Following Fos immunohistochemistry, A1/A2/NTS sections were processed for TH immunoreactivity. Sections were transferred to PBST containing 2% NDS and TH primary antibody (1:5,000, Immunostar, Hudson, WI) and incubated overnight (16 h). Sections were rinsed 3x in PBST then transferred to a secondary antibody solution (biotinylated donkey anti-goat, 1:500, Jackson ImmunoResearch Laboratories, West Grove, PA) for 2h. Sections were rinsed 3x in PBST and transferred to a solution containing avidin-biotin complex (1:500) for 1.5 h. Sections were rinsed twice with PBST and once with 0.05 M Tris buffer for 5 min. To visualize TH-positive cells, sections were placed in DAB with 0.0002% H2O2 in 0.05 M Tris buffer. The DAB reaction was stopped after 5 min by immediate transfer into Tris buffer. The sections were rinsed in PBS and mounted on gelatin-coated slides, dehydrated and coverslipped.
Fos-positive and TH-positive cells were quantified using Openlab image processing software (Improvision) on a Macintosh computer connected to a microscope and digital camera. Neurons in the LC, A1 or A2/NTS regions were photographed and images saved to the computer (Bregma: -9.84 to -10.08mm; -14.64 to -15.00mm, respectively). The number of Fos-positive neurons, TH-positive neurons, and neurons double-labeled for Fos and TH were quantified using a point-counter tool. Two or three sections per rat were counted; consecutive sections were not analyzed to prevent double counting of cells. Neurons in the left and right hemispheres were counted independently. Comparisons between groups were done by analyzing differences between the mean values for rats in each group.
Corticosterone enzyme-linked immunosorbent assay
Whole blood samples were obtained by intravenous catheter blood-draw immediately following ED1 testing or from homecage controls. Samples were immediately placed on ice and then centrifuged at 10,000 rpm for 10 minutes at 4°C. Plasma supernatant was pipetted into clean centrifuge tubes and was stored at -80°C until ELISA processing. The ELISA kit was obtained from Enzo Life Sciences, Inc. (ADI-900-097, Farmingdale, NY), and the assay was performed per kit instructions for plasma preparations.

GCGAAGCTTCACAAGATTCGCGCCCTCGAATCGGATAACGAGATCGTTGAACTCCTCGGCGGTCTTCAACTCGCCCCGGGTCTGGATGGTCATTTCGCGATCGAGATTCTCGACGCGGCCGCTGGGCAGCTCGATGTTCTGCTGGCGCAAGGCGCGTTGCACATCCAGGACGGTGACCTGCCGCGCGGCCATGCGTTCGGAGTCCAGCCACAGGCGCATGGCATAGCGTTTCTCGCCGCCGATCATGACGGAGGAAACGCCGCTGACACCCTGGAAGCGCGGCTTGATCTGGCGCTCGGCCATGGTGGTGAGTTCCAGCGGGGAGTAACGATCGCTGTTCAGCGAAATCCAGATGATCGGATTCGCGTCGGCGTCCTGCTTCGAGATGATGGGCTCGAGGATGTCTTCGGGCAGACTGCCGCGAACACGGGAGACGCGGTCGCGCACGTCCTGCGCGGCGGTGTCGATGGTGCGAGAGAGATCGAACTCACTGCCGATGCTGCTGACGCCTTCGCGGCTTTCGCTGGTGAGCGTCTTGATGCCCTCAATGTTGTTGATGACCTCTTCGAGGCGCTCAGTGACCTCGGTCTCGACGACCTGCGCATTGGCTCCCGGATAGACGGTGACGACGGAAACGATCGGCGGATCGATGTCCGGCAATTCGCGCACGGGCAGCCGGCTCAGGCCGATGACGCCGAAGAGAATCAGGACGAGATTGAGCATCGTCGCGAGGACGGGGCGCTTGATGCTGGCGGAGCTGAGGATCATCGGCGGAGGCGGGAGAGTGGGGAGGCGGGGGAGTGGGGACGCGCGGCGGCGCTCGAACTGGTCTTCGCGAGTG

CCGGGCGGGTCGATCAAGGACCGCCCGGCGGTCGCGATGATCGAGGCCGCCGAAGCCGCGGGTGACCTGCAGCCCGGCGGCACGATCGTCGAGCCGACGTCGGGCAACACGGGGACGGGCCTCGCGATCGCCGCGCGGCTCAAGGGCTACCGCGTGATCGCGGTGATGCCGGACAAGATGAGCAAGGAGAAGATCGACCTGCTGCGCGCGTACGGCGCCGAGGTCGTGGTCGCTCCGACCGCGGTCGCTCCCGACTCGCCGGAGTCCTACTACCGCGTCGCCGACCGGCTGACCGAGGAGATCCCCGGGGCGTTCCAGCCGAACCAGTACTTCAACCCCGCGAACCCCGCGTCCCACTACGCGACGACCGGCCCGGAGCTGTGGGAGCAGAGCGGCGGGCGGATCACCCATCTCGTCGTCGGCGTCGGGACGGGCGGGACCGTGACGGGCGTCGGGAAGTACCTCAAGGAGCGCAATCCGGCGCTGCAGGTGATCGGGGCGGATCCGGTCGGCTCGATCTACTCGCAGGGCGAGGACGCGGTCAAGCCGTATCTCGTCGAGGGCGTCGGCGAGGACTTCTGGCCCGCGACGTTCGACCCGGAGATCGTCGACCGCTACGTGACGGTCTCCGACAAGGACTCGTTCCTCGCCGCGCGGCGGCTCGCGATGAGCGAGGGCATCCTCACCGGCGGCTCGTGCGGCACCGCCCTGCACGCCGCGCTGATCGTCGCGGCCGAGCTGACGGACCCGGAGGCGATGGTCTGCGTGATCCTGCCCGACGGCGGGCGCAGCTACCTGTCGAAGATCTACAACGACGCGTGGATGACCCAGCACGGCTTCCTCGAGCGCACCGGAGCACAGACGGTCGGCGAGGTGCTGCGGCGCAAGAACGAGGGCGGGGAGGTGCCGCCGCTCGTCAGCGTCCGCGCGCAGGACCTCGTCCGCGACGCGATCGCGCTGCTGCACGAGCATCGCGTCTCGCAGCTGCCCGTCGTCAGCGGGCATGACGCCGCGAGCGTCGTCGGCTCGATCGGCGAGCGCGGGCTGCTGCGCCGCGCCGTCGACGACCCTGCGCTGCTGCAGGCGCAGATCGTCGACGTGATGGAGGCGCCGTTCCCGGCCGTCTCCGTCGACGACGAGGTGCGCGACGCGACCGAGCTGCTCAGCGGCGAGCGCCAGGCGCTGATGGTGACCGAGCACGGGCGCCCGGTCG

Cocaine Hydrochloride, HCl, (NIDA, Research Triangle Park, NC) was dissolved in 0.9% sterile saline. The CRF1 receptor antagonist CP 154,526 generously donated by Pfizer was suspended in 5% cremphor and sterile water; 0, 10, or 20 mg/kg was given intraperitoneally (i.p., 4 ml/kg) 20 min prior to test sessions in all experiments.
Independent t-tests or one-way analyses of variance (ANOVAs) were used to compare differences between groups in responding or neuronal activation. Pearson product-moment correlation coefficient were used to determine linear correlations between circulating corticosterone levels and active lever pressing on ED1. Post hoc analyses were conducted using Tukey-Kramer’s multiple comparison tests. P-values less than 0.05 were considered significant.
Effects of CP on ED1 responding
Female (n = 33) and male (n = 29) rats exhibited similar levels of active lever pressing during self-administration (females: 53.75 ± 3.02, males: 53.67 ± 2.72, mean ± SEM for last 3 days of self-administration; Fig 1A and 1B left panels). Active lever pressing was increased in vehicle treated controls on ED1 compared to self-administration in female rats [t(43) = 4.61, p < 0.010] and male rats [t(35) = 2.36, p < 0.05] (Fig 1). Active lever pressing appeared higher in female compared to male controls on ED1; however, independent t-test revealed that there was not a significant difference in ED1 responding in female compared to male rats. One-way ANOVAs revealed a significant effect of treatment condition (CP: 0, 10, or 20 mg/kg) in female [F(2,31) = 12.66, p < 0.001] and male rats [F(2,26) = 3.55, p < 0.05] on active pressing during ED1. Post hoc analysis revealed that both doses of CP reduced active lever pressing compared to vehicle pretreatment on the first day of extinction in females (p< 0.01 for each dose, Fig 1A, right panel), but only the highest dose of CP reduced active lever pressing compared to vehicle pretreatment on the first day of extinction in males (p < 0.05, Fig 1B, right panel).
Responding for cocaine was increased during initial abstinence (ED1) compared to self-administration responding in female and male rats. Pretreatment with the CRF 1 receptor antagonist (CP) attenuated ED1 responding for cocaine compared to vehicle to a greater degree in female compared to male rats. # p < 0.05 compared to self-administration; * p < 0.05 versus CP vehicle on ED1.
Fos Expression in LC: Effects of CP